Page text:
01 Feb 2018
Data is not the new oil
In his latest article from the World Economic Forum, Adam Schlosser writes eloquently on why data is not the new oil. He raises valid points for Government that apply equally to business and help explain why many are getting their investment in data so wrong.
(“Here's why data is not the new oil.” Adam Schlosser, World Economic Forum Jan. 23, 2018, 10:59 PM http://read.bi/2rGnAc2)
He reminds us that whilst both generate value the parallels stop there and gives a number of examples…
· Whilst there is a fixed amount of oil on the planet, the growth in data is exponential and only set to increase
· The value of oil comes through its scarcity and the difficulty in extracting it, however its increasingly easy to produce massive amounts of data
· Data can be re-used, though certainly up until now oil is largely a single use commodity
· The value of oil accumulates with the more you have, whilst the value of the data accumulates via the insights that you can create through it Adam tells us that unfortunately as a result of everyone treating data as the new oil in a quite literal sense, we are seeing Governments hoarding data in silos behind locked borders. He argues for greater movement and freedom of data across borders and the current approach doesn’t just result in economic detriment but also the broader social good. He uses the power of data in pharmaceuticals to find cures for diseases such as cancer as a worthy example.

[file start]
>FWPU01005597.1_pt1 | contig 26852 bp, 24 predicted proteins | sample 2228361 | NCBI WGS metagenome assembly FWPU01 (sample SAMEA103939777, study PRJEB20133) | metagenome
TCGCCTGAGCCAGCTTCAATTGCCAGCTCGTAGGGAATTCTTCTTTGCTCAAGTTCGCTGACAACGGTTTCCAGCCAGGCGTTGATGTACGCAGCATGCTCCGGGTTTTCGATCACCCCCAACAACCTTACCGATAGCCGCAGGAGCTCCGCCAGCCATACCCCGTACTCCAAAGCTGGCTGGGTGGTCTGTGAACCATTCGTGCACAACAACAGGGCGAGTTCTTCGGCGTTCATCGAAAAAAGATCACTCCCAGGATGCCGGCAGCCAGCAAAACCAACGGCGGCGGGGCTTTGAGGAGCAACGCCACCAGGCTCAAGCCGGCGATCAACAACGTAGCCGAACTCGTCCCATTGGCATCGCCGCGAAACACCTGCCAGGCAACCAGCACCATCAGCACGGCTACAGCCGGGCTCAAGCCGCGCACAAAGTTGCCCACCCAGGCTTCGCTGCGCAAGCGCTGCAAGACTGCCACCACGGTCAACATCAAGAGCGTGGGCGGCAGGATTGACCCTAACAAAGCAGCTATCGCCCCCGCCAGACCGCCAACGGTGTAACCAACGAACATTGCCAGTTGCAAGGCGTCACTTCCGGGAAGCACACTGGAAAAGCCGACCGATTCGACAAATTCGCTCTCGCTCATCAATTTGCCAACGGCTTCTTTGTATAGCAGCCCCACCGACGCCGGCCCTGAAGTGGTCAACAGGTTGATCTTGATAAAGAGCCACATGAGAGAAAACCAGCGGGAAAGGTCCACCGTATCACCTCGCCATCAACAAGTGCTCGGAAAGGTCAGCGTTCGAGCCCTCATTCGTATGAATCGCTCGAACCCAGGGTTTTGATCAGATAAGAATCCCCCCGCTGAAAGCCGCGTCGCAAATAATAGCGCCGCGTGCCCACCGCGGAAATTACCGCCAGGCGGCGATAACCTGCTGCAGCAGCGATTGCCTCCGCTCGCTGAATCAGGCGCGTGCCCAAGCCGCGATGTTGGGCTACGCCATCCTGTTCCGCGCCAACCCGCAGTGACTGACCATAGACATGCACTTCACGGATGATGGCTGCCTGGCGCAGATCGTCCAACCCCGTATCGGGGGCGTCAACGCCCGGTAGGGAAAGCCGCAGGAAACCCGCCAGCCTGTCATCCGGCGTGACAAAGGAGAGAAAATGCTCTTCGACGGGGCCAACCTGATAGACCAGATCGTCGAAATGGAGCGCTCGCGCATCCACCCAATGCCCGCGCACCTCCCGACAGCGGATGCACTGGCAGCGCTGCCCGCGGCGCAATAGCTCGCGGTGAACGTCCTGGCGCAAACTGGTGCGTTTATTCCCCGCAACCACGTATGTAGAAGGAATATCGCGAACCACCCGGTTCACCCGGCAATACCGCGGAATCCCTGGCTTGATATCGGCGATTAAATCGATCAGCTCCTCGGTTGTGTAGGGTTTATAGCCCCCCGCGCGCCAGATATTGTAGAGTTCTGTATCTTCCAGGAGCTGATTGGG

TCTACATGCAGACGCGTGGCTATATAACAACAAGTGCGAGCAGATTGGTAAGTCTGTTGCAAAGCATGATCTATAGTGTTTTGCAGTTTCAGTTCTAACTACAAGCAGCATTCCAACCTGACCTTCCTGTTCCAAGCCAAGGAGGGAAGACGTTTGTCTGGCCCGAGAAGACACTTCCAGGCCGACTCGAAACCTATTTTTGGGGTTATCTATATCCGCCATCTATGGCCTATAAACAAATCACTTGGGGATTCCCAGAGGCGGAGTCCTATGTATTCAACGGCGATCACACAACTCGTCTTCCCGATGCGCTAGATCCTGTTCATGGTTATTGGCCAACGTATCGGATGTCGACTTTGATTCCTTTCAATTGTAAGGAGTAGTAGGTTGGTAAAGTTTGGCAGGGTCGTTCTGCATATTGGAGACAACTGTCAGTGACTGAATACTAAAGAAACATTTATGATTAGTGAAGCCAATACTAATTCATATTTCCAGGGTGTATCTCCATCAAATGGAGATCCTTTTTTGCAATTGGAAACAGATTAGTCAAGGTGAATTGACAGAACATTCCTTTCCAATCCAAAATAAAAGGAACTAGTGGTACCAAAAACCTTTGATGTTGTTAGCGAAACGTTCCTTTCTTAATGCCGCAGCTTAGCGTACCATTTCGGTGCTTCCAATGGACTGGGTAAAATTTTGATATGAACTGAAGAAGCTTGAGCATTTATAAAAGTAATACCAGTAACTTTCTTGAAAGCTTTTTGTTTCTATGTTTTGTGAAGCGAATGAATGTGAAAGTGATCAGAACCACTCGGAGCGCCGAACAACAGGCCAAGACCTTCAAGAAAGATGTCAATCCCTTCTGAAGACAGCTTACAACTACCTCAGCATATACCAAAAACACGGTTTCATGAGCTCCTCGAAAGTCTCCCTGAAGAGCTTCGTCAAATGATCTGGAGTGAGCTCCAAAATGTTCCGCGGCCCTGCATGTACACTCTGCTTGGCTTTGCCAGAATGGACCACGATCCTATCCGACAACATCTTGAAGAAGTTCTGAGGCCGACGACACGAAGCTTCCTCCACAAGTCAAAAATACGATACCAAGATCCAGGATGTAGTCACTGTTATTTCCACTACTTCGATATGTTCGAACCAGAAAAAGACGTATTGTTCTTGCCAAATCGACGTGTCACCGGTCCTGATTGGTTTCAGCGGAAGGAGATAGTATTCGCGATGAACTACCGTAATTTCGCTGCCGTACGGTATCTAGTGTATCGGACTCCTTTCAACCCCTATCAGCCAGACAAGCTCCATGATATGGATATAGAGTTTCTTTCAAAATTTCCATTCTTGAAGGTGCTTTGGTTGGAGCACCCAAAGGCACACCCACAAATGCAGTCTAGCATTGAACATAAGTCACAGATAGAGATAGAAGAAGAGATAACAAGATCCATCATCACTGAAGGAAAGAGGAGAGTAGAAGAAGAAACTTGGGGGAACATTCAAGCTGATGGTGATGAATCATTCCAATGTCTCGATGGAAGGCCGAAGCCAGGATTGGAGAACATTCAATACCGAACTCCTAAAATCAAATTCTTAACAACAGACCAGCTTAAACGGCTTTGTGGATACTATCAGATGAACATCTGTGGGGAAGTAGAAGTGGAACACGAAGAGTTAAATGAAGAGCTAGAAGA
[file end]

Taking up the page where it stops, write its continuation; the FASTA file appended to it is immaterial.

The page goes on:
I agree with him.
We see the same parallels in the business world, where the herd mentality seems to be just as strong. Because of business treating data like oil, they too have wrapped themselves up in knots and are not just missing out on huge opportunities, but wasting unfathomable amounts of valuable investment resource in systems, tools and people frantically trying to get value from their data. So much so, I think we are may now be years away from many businesses being able to compete effectively in a digital age. They now need to go through the painful process of unwrapping themselves from the immediate past without losing face.
So, what happened? I think it went broadly along the following lines starting back in about 1998/9, about the time I started working in the industry.
Well intentioned, but unfortunately ill-informed management had heard about some big data success stories (Harrahs, Tescos etc), jumped on the band wagon and mandated the business to invest in storing and processing this new oil with shiny new data warehouses, expensive new tool kits and large insight teams.
They didn’t want to admit that they didn’t quite understand it all, weren’t entirely clear what they were going to do with it and found it mildly threatening. As such they delegated the strategy to a bunch of consultants who were green themselves and focused on what they thought was the job in hand – turning the data into insight right? The equivalent of processing in the oil value chain.